“One of the biggest things I noticed when I first got here, coming from a high school that was 99 percent black, and then going to classes where I may be the only or one of the only black students, I feel like I have to work harder and that the expectations are higher,” said Aaron Greene, president of the Association of African-American Students.
The second-year public relations student came to USC from Orangeburg, where more than 75 percent of the population is African-American. At USC, only about 15 percent of students are African-American, and 42.2 percent of Columbia residents are. Orangeburg is also home to two of South Carolina’s five historically black colleges and universities.
But in a predominantly white institution like USC, African-Americans say they often find themselves as the only person in class who is not white, even in a 200-person lecture hall.
“I’m looked to as the black example (in class),” said Jasmine Gant, president of the Multicultural Greek Board and Zeta Sigma Chi Sorority, Inc. “When you ask a white person to speak, it’s their opinion and theirs alone. I have to be on my P’s and Q’s and make sure that I don’t fall into stereotypes. I don’t want to be the angry black woman. I don’t want to be the lazy black person who doesn’t do her assignments.”
African-American faculty members, too, sometimes feel the pressure to be an example. They are often looked to as liaisons to the local African-American community and are turned to by black students as mentors or even just a person “who looks like them,” Littlefield said.
“African-American faculty often talk about the amount of service that is required of people of color, women in particular, and that is also a double-edged sword,” Littlefield said. “The academic world says your research, your teaching, your publications — those are your markers in the academic world.
“At the same time, because you are the black female, the black male or any other group that is underrepresented, you end up with a second job. That job includes your connection with … the larger community that has felt left out of the ivory towers of academia, even though the university is in the middle of their community.”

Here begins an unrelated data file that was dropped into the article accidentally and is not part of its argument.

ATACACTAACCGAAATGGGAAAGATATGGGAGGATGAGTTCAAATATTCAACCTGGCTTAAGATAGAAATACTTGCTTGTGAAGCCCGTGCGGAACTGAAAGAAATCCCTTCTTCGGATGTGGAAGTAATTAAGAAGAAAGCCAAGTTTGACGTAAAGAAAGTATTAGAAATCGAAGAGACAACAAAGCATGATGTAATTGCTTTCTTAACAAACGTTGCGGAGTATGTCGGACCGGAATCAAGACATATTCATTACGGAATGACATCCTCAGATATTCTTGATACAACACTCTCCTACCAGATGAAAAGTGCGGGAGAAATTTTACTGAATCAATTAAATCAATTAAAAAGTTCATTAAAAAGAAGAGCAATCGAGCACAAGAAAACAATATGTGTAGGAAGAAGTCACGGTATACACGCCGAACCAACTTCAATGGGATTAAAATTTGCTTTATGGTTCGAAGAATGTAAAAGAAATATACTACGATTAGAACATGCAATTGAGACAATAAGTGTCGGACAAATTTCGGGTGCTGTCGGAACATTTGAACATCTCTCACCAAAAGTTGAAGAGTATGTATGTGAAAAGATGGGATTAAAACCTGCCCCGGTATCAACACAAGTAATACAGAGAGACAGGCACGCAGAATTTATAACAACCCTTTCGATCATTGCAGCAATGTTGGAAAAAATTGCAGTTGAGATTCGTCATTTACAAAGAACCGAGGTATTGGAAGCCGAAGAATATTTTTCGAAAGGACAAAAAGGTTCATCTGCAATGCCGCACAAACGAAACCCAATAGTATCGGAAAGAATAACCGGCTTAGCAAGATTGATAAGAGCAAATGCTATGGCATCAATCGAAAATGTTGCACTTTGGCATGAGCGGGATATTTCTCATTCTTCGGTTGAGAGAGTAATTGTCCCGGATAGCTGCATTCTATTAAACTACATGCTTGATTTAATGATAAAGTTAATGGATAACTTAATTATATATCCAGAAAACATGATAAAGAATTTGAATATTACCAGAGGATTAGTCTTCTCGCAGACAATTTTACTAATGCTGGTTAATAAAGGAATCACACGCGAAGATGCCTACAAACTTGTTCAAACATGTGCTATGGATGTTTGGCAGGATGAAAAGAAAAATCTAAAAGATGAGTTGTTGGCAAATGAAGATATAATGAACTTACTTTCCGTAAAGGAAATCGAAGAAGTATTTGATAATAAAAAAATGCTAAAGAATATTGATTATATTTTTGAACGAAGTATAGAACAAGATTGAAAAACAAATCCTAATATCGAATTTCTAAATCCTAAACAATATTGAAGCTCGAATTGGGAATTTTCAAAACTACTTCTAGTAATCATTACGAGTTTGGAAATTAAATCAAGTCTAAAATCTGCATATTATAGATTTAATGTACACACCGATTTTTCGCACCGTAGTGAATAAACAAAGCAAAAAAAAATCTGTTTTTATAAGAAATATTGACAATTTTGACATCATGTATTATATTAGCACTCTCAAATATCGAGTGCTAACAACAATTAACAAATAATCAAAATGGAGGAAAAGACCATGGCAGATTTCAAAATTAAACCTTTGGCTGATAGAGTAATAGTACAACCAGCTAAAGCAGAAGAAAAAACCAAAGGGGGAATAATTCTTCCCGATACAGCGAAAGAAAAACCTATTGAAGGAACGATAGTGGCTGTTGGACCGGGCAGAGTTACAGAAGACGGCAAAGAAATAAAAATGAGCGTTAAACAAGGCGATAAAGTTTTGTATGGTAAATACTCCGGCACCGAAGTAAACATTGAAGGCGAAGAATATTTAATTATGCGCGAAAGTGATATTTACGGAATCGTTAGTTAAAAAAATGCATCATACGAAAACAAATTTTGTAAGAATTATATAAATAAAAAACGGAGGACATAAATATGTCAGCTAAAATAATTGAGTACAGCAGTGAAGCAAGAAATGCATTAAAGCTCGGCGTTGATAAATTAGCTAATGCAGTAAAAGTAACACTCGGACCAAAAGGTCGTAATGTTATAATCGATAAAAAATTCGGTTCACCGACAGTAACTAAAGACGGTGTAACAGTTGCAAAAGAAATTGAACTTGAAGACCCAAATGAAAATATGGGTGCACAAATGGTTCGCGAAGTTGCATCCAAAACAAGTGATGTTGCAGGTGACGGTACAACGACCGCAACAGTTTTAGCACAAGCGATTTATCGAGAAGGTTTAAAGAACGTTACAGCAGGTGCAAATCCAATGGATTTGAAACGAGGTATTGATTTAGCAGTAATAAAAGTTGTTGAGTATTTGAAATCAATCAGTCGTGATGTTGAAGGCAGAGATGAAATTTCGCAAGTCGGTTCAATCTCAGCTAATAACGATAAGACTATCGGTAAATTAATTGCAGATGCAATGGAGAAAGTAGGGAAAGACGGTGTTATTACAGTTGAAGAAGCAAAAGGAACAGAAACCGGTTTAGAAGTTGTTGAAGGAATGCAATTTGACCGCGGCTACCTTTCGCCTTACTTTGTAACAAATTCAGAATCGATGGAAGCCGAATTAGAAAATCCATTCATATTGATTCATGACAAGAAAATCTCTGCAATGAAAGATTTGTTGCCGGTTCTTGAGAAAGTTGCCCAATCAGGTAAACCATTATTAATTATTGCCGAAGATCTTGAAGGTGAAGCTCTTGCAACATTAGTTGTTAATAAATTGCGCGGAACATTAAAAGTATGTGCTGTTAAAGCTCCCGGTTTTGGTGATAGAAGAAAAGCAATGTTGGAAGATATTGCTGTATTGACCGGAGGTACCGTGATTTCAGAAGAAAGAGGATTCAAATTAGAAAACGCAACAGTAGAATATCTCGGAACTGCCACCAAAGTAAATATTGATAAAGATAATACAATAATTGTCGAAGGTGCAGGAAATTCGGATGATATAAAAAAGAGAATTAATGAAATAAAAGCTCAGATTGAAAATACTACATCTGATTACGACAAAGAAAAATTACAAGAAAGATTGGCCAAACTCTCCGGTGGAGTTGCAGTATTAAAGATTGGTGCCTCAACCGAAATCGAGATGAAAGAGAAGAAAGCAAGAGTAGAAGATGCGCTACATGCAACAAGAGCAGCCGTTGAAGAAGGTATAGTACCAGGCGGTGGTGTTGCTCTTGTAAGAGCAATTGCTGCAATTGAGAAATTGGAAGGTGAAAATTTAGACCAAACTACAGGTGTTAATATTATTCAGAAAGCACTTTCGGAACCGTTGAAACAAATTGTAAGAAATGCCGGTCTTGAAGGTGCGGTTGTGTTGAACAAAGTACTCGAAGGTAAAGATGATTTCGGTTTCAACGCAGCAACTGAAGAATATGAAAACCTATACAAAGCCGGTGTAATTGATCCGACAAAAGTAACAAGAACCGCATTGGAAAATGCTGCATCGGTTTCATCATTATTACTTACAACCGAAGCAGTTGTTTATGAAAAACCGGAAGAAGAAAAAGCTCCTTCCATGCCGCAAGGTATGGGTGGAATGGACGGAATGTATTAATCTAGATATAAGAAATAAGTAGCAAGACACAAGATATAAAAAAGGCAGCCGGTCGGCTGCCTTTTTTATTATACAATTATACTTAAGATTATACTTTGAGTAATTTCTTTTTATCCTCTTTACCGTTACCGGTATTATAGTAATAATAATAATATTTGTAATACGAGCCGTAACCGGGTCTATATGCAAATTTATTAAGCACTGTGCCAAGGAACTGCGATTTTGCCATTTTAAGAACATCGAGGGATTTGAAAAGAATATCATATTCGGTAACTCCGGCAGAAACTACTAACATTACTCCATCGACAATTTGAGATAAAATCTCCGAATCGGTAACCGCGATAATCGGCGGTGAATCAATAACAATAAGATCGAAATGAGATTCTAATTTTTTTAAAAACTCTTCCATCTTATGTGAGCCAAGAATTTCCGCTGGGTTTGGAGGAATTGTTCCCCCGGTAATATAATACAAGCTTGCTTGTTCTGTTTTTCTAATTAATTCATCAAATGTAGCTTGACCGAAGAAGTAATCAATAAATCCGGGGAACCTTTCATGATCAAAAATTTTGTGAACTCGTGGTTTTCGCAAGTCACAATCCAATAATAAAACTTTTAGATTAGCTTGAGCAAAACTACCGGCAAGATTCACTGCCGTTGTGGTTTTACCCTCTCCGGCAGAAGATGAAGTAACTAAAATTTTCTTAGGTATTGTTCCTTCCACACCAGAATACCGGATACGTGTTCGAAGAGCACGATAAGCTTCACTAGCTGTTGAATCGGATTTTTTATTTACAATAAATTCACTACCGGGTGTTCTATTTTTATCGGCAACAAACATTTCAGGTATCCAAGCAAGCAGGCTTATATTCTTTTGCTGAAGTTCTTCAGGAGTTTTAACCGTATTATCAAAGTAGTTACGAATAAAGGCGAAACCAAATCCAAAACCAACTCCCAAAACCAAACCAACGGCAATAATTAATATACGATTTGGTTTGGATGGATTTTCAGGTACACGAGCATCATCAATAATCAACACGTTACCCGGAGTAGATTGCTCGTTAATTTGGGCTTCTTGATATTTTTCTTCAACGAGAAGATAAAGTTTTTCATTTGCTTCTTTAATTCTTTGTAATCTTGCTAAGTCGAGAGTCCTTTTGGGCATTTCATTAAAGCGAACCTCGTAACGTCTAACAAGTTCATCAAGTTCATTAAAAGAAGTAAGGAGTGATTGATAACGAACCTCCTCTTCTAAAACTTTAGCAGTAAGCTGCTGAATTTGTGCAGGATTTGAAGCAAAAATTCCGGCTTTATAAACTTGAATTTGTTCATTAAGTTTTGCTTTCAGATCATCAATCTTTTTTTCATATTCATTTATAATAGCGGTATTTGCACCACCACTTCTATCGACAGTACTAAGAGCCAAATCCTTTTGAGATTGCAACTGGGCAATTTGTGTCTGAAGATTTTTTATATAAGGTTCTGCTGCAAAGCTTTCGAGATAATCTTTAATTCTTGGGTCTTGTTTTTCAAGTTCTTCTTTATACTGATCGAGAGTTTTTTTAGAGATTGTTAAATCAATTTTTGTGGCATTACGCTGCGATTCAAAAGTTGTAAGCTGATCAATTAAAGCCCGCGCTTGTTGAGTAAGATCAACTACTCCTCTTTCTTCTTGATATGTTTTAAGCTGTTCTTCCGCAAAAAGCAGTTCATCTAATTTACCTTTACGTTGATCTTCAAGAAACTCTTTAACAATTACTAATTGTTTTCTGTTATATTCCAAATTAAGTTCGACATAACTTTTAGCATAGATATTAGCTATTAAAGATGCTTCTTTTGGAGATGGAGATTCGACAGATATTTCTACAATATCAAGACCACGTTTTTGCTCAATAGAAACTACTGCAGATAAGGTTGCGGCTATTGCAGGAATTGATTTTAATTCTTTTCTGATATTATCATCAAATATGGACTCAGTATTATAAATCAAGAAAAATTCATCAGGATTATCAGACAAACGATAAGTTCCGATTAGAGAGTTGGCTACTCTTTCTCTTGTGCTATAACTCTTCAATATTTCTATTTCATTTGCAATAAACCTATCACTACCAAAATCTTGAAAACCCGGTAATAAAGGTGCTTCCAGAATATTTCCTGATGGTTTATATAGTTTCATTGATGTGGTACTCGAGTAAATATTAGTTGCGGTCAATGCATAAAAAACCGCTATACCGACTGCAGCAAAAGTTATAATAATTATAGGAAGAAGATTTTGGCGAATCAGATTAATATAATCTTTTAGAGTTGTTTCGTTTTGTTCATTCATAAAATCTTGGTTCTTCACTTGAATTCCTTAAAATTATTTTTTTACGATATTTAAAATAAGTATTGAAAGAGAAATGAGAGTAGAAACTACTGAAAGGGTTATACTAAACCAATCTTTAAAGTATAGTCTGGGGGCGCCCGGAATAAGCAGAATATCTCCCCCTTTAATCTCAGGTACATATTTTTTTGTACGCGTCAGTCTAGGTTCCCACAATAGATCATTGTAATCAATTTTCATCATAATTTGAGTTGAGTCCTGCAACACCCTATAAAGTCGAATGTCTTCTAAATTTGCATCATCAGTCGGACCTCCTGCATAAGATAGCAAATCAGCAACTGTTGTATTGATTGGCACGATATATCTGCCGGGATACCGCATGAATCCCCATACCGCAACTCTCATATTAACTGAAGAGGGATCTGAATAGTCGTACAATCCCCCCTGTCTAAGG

Where we’re going
Henrie Monteith (now Henrie Monteith Treadwell) and James Solomon Jr. will retrace their steps out of Osborne today, marking 50 years since non-white students were first allowed to study at the University of South Carolina.
“It’s important to look back and view it through the black and white photos we have, but it’s also important to take a look at where we are and where we can go,” Pastides said.
While the proportion of African-American students at USC has doubled in the past 40 years, many are still calling for more action. While segregation is a long-gone policy at USC, some students say they see others separating themselves by race, accidentally or intentionally.
“The next step is unity. Dr. (Martin Luther) King put so much work in, but there’s still space between us,” Greene said. “This generation has to take steps towards unity. We have to unify campus as much as possible. I believe it is still an issue. You can see it on campus. You see it in Russell House, when people sit separately.”
A key to this unity is knowledge, according to Briana Quarles, vice president of the National Pan-Hellenic Council for Sorority Council, who serves as an EMPOWER diversity peer educator.
“I have a friend who is also in EMPOWER, and I love when she has those lightbulb moments, like, ‘I didn’t know how much privilege I had because I’m white,’” Quarles said. “You don’t see privilege if you have it. If people could see what we go through on a daily basis, if they could take a look through our eyes for just a day, they could see what we feel and why things need to change.”